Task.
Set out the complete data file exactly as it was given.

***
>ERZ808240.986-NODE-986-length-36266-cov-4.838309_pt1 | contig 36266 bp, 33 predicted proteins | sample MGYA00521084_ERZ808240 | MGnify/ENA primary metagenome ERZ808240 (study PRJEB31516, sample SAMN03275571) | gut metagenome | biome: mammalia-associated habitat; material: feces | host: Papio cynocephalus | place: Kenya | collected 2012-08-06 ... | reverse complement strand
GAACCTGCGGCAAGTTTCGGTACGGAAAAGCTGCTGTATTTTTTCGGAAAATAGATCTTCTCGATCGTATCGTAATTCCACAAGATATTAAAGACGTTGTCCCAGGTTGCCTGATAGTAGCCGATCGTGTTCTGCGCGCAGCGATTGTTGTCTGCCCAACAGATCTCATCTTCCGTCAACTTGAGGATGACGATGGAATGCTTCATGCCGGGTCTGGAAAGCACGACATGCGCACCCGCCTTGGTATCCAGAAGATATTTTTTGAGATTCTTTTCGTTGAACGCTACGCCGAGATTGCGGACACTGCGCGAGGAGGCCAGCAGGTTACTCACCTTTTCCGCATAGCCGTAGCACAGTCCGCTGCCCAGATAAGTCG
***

>ERZ808240.986-NODE-986-length-36266-cov-4.838309_pt1 | contig 36266 bp, 33 predicted proteins | sample MGYA00521084_ERZ808240 | MGnify/ENA primary metagenome ERZ808240 (study PRJEB31516, sample SAMN03275571) | gut metagenome | biome: mammalia-associated habitat; material: feces | host: Papio cynocephalus | place: Kenya | collected 2012-08-06 ... | reverse complement strand
GAACCTGCGGCAAGTTTCGGTACGGAAAAGCTGCTGTATTTTTTCGGAAAATAGATCTTCTCGATCGTATCGTAATTCCACAAGATATTAAAGACGTTGTCCCAGGTTGCCTGATAGTAGCCGATCGTGTTCTGCGCGCAGCGATTGTTGTCTGCCCAACAGATCTCATCTTCCGTCAACTTGAGGATGACGATGGAATGCTTCATGCCGGGTCTGGAAAGCACGACATGCGCACCCGCCTTGGTATCCAGAAGATATTTTTTGAGATTCTTTTCGTTGAACGCTACGCCGAGATTGCGGACACTGCGCGAGGAGGCCAGCAGGTTACTCACCTTTTCCGCATAGCCGTAGCACAGTCCGCTGCCCAGATAAGTCG